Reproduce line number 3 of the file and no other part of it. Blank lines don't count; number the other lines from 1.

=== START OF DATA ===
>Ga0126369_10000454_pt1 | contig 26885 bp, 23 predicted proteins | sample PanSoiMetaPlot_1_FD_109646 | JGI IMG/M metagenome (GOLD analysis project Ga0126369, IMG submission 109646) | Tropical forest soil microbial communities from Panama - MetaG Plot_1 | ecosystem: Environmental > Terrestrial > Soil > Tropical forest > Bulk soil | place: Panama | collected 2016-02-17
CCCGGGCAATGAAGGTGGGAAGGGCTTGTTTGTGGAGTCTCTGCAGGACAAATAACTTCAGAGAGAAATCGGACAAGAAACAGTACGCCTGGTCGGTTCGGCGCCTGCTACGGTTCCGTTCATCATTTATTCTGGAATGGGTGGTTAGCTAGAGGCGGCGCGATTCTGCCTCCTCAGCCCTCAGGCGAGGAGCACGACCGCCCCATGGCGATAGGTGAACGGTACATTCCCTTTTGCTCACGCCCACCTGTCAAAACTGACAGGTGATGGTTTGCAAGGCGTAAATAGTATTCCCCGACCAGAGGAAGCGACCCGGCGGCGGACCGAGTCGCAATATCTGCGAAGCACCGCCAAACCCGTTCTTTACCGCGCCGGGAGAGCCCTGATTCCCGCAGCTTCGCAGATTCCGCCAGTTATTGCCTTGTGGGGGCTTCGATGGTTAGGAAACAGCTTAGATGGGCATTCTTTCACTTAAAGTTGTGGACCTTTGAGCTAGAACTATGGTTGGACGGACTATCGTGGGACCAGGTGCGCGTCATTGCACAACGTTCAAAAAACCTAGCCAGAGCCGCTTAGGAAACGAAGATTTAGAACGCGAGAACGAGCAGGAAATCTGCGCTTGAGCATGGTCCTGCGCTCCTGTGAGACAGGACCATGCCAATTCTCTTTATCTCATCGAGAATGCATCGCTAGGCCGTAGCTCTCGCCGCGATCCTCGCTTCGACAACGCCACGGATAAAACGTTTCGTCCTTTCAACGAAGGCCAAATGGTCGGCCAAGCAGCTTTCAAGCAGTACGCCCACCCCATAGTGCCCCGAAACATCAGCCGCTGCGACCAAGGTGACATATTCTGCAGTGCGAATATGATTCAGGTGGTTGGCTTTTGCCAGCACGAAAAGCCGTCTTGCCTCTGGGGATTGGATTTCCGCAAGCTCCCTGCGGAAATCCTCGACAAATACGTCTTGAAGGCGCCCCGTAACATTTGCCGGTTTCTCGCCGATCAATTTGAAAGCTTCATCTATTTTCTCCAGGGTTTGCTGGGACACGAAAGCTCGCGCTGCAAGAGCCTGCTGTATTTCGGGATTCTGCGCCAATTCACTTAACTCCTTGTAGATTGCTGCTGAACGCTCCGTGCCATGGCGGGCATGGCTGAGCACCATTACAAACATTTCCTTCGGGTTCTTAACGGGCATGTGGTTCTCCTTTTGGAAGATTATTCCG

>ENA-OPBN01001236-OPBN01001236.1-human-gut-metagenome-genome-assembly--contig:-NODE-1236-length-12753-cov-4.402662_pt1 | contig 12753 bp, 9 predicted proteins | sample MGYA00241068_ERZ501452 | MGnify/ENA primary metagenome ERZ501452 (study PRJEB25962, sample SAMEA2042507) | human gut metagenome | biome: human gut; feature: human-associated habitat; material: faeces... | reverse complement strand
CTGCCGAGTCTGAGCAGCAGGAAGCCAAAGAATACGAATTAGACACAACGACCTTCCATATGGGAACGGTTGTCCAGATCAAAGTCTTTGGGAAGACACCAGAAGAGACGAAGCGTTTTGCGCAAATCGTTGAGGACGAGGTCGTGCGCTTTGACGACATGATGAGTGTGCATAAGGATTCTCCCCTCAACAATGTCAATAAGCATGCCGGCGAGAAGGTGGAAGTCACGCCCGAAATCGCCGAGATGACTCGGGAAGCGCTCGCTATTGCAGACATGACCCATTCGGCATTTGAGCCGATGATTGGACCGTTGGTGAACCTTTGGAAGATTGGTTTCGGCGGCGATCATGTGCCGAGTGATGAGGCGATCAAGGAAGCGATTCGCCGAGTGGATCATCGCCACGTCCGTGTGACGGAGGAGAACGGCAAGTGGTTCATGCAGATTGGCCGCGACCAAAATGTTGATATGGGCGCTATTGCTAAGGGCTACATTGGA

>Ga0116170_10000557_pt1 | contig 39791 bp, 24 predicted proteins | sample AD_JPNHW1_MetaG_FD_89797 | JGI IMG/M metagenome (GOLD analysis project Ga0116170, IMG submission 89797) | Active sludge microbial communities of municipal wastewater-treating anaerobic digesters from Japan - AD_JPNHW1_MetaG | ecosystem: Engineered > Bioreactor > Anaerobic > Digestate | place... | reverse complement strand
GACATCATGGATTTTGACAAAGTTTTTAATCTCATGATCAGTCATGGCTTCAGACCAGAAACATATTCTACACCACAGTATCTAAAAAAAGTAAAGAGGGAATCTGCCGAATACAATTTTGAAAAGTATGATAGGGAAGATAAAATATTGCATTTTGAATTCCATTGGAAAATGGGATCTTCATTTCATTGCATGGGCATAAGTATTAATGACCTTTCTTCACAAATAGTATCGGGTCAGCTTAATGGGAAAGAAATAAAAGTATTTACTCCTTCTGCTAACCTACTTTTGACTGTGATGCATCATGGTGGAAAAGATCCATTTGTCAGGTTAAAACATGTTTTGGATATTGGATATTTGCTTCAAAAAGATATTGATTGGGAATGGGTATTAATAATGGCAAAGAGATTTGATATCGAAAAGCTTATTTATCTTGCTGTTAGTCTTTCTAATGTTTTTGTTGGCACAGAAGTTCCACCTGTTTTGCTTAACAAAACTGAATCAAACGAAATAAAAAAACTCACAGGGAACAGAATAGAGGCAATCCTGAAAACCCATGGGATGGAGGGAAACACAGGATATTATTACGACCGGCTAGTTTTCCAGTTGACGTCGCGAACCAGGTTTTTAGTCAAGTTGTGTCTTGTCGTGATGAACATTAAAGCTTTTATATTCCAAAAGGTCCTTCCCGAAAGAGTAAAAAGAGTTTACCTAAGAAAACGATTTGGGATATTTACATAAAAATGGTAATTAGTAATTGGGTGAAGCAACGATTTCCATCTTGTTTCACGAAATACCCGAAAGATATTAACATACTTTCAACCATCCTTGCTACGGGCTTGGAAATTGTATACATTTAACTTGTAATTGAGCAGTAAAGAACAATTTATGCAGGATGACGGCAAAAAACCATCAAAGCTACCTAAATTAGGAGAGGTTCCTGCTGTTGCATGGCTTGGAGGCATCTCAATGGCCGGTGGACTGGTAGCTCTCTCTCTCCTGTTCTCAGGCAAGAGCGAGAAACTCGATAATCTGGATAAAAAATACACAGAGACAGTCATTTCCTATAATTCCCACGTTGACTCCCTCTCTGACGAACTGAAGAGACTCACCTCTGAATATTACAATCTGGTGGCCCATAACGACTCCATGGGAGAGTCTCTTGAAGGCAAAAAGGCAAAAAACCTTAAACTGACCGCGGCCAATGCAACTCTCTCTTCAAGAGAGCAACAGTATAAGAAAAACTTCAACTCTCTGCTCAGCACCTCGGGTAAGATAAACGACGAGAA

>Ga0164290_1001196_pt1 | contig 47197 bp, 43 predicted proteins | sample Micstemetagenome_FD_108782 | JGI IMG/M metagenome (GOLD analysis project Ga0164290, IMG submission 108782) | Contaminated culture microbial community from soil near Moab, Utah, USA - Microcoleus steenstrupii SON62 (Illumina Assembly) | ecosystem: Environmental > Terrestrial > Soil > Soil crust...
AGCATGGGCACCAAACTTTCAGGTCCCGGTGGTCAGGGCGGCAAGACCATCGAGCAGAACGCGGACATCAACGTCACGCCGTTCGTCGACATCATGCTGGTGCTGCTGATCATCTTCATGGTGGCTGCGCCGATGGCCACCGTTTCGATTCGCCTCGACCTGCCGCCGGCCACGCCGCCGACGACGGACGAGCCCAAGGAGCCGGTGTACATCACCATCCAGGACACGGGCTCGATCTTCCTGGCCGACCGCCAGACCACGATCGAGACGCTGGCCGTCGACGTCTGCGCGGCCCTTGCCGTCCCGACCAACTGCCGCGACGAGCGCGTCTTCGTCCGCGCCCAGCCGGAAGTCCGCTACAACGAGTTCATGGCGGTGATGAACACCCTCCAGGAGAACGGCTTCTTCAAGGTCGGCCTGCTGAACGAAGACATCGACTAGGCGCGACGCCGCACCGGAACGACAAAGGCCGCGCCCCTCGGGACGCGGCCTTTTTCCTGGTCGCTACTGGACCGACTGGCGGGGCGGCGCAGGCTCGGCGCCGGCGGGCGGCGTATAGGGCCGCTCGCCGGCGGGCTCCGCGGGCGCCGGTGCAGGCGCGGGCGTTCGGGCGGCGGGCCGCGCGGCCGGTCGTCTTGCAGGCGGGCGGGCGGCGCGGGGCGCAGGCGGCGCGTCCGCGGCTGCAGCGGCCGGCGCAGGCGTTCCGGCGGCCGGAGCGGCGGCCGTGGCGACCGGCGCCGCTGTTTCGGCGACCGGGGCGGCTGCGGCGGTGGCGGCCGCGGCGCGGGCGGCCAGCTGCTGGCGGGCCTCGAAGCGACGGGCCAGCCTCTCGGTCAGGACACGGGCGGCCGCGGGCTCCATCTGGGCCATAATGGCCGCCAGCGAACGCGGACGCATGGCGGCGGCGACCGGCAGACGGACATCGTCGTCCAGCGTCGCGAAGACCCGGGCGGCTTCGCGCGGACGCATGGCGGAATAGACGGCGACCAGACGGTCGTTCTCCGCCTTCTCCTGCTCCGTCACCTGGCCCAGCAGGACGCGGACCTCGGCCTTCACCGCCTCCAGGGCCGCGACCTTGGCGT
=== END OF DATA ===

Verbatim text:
>ENA-OPBN01001236-OPBN01001236.1-human-gut-metagenome-genome-assembly--contig:-NODE-1236-length-12753-cov-4.402662_pt1 | contig 12753 bp, 9 predicted proteins | sample MGYA00241068_ERZ501452 | MGnify/ENA primary metagenome ERZ501452 (study PRJEB25962, sample SAMEA2042507) | human gut metagenome | biome: human gut; feature: human-associated habitat; material: faeces... | reverse complement strand